While I personally don't need the info, I send the links to my less tech inclined family members and friends whenever they have questions I don't have time to deal with. Thanks iMore, Rene's mom, et all for the good work!

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I agree that Apple's in-store training services are truly underrated. However I do disagree with the statement that it's not for the tech savvy.

About 5 years ago I purchased a One To One membership at my local Apple Retail Store and I used it to learn pro apps such as Final Cut 7, Motion and the Logic suite.

Whereas similar courses can cause hundreds of dollars when taking into account the number of hours (even online training like Lynda), a full year costs $99. I definitely got my money's worth during that year and I had some of the best trainers who were there to address my specific questions and teach me the apps in and out.

Fast forward a year and I landed my first job as a video editor so that money easily paid for itself.

The rant is over but it's just to prove that there's always something to learn no matter how savvy you may consider yourself in certain domains.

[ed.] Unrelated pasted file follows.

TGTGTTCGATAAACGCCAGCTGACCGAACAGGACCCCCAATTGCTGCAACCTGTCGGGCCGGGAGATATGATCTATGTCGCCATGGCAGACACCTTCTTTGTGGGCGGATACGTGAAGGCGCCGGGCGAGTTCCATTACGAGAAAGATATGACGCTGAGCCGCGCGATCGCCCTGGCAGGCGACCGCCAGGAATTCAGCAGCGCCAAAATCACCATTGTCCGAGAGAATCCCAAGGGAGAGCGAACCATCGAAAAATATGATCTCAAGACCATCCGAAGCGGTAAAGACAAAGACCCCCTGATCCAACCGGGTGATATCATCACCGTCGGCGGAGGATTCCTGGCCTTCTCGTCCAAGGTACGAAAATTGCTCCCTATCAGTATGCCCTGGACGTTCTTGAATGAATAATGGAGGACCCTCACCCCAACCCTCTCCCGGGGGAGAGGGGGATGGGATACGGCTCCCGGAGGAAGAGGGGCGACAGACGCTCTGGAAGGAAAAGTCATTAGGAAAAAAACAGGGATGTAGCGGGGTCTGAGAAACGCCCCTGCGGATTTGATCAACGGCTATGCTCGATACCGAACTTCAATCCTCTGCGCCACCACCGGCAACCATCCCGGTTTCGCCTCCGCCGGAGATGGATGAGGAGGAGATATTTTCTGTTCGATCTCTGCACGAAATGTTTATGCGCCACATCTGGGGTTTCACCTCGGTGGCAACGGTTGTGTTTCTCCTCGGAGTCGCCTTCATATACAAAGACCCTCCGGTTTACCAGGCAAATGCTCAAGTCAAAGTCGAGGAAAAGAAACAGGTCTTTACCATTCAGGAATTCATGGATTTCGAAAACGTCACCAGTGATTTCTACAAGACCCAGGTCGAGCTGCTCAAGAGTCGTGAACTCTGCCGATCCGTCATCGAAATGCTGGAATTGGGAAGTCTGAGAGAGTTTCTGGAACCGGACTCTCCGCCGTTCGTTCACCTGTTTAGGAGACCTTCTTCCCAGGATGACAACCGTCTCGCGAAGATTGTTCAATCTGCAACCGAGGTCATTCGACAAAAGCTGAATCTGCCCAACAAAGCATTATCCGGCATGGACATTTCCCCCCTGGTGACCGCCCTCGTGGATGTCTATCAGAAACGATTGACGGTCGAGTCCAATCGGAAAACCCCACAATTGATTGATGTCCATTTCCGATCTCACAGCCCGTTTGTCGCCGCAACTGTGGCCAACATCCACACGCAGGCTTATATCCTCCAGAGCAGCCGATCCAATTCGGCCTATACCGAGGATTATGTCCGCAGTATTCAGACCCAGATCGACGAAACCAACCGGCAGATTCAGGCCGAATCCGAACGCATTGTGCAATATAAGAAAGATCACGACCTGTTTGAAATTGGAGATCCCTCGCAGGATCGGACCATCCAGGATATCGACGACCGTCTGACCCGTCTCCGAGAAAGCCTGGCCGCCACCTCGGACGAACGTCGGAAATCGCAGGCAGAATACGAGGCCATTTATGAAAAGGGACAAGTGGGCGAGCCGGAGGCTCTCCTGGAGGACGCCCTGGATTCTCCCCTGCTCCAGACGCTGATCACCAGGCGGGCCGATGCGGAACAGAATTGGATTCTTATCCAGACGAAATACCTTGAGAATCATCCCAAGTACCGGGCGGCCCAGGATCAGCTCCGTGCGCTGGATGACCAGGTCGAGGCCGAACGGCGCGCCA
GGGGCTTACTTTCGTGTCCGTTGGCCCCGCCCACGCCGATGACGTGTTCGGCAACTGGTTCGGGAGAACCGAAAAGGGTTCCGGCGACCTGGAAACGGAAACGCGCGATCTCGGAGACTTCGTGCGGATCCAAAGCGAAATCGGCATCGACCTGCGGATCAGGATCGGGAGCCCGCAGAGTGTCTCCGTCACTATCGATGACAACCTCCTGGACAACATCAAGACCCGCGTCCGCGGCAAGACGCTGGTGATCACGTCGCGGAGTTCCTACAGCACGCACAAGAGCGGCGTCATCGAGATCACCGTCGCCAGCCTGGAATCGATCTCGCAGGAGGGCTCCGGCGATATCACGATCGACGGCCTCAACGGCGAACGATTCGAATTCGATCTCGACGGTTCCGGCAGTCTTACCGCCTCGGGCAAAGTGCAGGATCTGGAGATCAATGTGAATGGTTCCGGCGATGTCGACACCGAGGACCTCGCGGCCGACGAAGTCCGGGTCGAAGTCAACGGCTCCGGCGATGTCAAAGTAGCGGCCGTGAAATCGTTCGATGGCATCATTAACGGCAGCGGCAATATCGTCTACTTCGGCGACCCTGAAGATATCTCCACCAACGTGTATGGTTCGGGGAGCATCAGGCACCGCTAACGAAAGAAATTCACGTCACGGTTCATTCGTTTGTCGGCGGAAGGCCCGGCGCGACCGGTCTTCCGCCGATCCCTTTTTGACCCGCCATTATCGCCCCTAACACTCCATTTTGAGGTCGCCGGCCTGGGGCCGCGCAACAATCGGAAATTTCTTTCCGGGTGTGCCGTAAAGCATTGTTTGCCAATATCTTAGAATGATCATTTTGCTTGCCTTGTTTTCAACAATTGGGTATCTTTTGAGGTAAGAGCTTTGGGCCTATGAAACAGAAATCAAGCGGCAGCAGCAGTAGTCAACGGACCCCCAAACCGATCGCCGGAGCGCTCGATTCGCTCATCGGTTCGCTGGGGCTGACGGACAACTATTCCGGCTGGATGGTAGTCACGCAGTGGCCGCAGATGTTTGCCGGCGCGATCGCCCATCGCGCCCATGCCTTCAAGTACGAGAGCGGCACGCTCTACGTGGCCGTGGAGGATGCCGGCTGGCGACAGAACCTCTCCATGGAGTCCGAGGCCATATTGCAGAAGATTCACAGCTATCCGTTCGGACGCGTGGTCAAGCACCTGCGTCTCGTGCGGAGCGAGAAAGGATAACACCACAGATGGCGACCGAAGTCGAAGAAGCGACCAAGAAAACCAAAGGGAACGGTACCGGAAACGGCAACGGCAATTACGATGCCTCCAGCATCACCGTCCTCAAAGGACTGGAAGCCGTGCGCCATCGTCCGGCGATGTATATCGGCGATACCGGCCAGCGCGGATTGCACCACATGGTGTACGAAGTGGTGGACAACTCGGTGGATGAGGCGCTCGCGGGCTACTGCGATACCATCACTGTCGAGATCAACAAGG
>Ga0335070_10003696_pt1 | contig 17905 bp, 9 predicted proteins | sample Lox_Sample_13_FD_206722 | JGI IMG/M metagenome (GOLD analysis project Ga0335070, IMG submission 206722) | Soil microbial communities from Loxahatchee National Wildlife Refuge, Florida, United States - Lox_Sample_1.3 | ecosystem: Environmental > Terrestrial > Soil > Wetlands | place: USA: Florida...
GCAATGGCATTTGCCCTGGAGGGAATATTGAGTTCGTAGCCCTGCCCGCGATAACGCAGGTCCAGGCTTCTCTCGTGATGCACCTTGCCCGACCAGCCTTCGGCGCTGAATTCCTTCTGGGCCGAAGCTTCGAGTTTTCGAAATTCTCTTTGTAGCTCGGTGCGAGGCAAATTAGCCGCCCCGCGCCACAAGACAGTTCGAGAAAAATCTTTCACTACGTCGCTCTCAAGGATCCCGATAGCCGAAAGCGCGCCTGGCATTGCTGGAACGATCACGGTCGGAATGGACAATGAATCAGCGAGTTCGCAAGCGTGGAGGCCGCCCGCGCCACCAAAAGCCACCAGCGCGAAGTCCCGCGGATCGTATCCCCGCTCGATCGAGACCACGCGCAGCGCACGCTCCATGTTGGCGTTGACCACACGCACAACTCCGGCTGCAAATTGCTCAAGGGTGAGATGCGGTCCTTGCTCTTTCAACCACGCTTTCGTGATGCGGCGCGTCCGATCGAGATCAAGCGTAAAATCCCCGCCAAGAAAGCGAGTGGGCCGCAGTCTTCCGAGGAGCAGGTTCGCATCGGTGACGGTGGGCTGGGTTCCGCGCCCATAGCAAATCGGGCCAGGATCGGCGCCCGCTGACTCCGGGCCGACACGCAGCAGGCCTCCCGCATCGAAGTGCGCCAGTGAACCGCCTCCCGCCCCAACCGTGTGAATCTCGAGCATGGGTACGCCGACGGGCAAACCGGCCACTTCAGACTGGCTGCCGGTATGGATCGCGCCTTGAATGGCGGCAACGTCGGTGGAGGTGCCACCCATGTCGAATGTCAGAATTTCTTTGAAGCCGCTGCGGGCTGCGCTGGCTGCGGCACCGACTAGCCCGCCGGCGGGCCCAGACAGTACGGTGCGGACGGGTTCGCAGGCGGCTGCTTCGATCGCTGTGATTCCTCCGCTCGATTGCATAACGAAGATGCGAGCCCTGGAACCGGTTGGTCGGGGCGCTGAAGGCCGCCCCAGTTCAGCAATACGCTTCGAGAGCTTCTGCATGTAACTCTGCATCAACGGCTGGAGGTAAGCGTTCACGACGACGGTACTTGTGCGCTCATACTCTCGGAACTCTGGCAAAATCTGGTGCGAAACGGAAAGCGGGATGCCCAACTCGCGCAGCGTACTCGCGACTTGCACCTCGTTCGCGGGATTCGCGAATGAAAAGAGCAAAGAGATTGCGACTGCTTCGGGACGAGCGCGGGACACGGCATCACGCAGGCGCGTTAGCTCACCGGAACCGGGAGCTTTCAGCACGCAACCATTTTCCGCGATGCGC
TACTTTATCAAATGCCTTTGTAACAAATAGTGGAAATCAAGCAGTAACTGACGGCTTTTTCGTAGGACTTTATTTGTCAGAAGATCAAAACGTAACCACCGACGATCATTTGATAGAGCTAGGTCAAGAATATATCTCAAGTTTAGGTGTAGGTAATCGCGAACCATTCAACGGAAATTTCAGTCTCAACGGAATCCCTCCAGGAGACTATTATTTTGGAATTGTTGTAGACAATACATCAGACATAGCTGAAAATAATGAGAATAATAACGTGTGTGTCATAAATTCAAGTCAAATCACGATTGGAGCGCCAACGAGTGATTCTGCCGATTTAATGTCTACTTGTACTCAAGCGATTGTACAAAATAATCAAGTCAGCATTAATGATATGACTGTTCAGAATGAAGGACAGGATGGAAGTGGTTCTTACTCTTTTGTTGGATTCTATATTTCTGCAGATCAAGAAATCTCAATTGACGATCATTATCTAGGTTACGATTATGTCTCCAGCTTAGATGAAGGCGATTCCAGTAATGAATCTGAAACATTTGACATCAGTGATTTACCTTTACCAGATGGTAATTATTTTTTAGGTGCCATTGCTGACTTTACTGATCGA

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Nice story, and now I think I can more appreciate a bit where Rene's fine skills as a writer, tech observer, and interviewer come from, having a bit of insights about Mrs. Ritchie. Yes, the Apple instore training, device setup, Genius Bar help, and associate customer service are all aspects that help Apple achieve the sales and service performance and satisfaction that is at the top level of the retail experience. I look forward to Apple's rapid global expansion of these services to exploit the vast market potential throughout the world. Many people don't realize that already 70% of Apple's sales comes from outside the US yet perhaps 80% or more of the total number of Apple stores are in the US. So, hopefully Angela Ahrendts will be VERY busy VERY soon. And I believe she is more than up to the task.

I believe Apple's One-On-One is only available if you bought your computer at an Apple retail store and only available for a short time after purchase. I told a friend struggling with his first Mac about One-On-One and this is what both Apple and the closest Apple Store told me when trying to help get them signed up. He bought his iMac at Best Buy. Not sure why this is Apples policy since they charge $99 a year for signing up for One-To-One. I was pretty disappointed.